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HomeWELLBEINGUnderstanding how our children learn – a dynamic and messy process

Understanding how our children learn – a dynamic and messy process

Learning can be a really dynamic and sometimes messy process. For children to learn effectively they need to be challenged at the appropriate level and then learn through the process of trying different things and ultimately making plenty of mistakes.

Most coaches and teachers can set tasks that allow children to make no mistakes or score 100%, however, the level of challenge should be questioned if this is happening too frequently.

The problem we often face as parents is that watching our children struggle and fail can be a really tough process. Our natural tendency as parents is to try and step in the moments that we see our children struggle yet the bravest thing for us to do is to allow the process to unfold and then be there to support them positively afterwards through healthy conversations and maintaining a balanced perspective.

Stood watching training sessions where children are learning new skills and are being challenged by different problems can be a nightmare for parents as they watch their child make mistake after mistake after mistake.

Stood with other parents at this stage also does not help as sometimes we perhaps become hot under the collar and feel like we are being judged as a parent on our child’s performance.

I stood recently with a group of parents watching a session as described above and the unrest as the session went on was interesting to see. More and more frustration for parents, more gesticulation towards their children and a growing sense that the after session debrief was not going to be a positive or healthy one.

I did intervene at this stage and asked the questions to the parents I was stood with: How many of them have done this before?; How many times have you seen this particular session?; Is every child making lots of mistakes?

On reflection most acknowledged that there were a lot of mistakes from everybody but then immediately assumed that it was a really bad training session. Of course, it was not but it once again highlights the disconnect that sometimes occurs from pitch to parent.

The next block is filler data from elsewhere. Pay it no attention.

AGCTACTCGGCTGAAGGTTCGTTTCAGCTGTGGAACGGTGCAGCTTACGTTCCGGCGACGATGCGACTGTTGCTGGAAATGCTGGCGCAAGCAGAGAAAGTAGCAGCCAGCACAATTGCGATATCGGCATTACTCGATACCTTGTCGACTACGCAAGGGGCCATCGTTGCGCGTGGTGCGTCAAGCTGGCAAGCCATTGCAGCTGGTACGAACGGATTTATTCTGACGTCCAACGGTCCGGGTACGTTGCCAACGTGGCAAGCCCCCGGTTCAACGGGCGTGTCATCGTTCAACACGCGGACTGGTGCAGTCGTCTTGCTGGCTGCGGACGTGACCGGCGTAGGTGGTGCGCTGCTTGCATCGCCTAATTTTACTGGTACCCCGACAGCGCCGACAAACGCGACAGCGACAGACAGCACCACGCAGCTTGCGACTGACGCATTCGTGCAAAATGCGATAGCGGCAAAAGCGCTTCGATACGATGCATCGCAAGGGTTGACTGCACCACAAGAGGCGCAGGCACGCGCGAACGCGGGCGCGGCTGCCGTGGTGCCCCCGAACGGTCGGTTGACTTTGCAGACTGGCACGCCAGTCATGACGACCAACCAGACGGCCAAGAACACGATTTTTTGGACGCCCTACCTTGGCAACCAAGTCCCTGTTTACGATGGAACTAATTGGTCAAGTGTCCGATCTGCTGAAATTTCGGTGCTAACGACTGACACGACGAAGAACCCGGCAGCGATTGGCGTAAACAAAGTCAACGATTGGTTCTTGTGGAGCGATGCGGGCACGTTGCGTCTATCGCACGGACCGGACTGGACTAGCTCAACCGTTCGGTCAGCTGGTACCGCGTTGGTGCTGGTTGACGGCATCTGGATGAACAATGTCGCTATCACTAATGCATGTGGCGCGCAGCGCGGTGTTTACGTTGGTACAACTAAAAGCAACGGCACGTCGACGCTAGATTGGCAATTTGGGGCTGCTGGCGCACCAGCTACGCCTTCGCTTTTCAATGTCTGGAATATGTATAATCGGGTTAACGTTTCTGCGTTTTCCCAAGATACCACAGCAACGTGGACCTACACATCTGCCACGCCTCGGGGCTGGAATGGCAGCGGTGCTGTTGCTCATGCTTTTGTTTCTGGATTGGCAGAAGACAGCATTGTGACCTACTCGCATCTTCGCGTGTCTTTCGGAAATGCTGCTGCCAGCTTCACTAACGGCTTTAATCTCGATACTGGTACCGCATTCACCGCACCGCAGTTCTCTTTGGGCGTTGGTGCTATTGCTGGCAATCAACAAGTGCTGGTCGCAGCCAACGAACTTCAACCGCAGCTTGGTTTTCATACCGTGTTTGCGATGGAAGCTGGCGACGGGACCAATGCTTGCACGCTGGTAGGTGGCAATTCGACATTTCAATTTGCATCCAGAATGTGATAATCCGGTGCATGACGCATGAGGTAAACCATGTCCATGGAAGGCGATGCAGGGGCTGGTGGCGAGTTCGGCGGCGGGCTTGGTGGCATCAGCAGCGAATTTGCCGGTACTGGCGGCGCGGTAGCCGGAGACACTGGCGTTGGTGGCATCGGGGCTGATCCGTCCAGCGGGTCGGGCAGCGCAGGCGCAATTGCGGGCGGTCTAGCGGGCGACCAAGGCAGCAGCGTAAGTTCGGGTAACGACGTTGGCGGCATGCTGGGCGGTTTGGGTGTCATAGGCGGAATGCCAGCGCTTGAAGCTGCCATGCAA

From a young age, children are essentially brainwashed and conditioned to fear losing and failure. Parents, coaches, teammates, friends convince them that failure is some kind of awful thing, creating environments where children are unable to express themselves, try new things and be creative.

The reality is that the most successful, happy, emotionally balanced athletes don’t fear failure. It’s not something that scares them. They are merely playing the game, have it all in perspective and are having fun.
Cognitive psychologists believe that learning itself is best done slowly to accumulate lasting knowledge, even when that means performing poorly on tests of immediate progress. That is, that the most effective learning looks inefficient, it looks like our children may be falling behind, when in fact they are merely learning.

It can be really difficult for parents to get their heads around this. In society today, there is a real demand for instant gratification and wanting to see our children succeed. Why wouldn’t we? Of course, we want our children to succeed, we make our decisions because we love them!

However, this can often cause conflict and does not always lend itself to creating amazing learning environments. Just think back to how many times your child fell over before they learnt to walk and how our patience never exceeded our expectation. Do you take this approach whilst watching your child develop in their sport?

One of the areas of learning and sport that may not be recognised as parents is that of the learning pit. An area in coaching that challenges players to help make them better performers. Without understanding the ‘learning pit’ parents may become disillusioned, frustrated and may have conversations with their children that may not be the most productive.
If we clearly understand how our children learn then we have a far greater chance of being able to support them effectively.



Often coaches and parents are not aligned on this and it once again highlights the need for pro-active and effective communication.

What is the coach role in this?
• Be prepared and plan for failure.
• Understand all of your players so you can best support them.
• Make the parents aware of the process.
• Have more success than ‘failure’.
• Ensure all the other coaches involved with the group are aware.

What is the parental role in this?
• Work on changing your child’s overall mindset towards failure – stop them fearing it.
• Don’t allow them to create a false narrative in their mind.
• Try your best to support your child in turning negatives into positives.
• Encourage your child to be compassionate towards themselves

Be aware that learning is individual, non-linear and can take time. Your child is on their own unique journey and making mistakes are a crucial part of the process.

So, the next time you are watching your child struggle, be aware of the ‘learning pit’, ask yourself some of the questions above during the training session or match and then arm yourself with some tips and strategies to pick up healthy conversations after the event.

Gordon MacLelland is the CEO and founder of Working with Parents in Sport, which supports parents and coaches in working together to provide children with the best possible sporting experiences. To find out more about their work please visit



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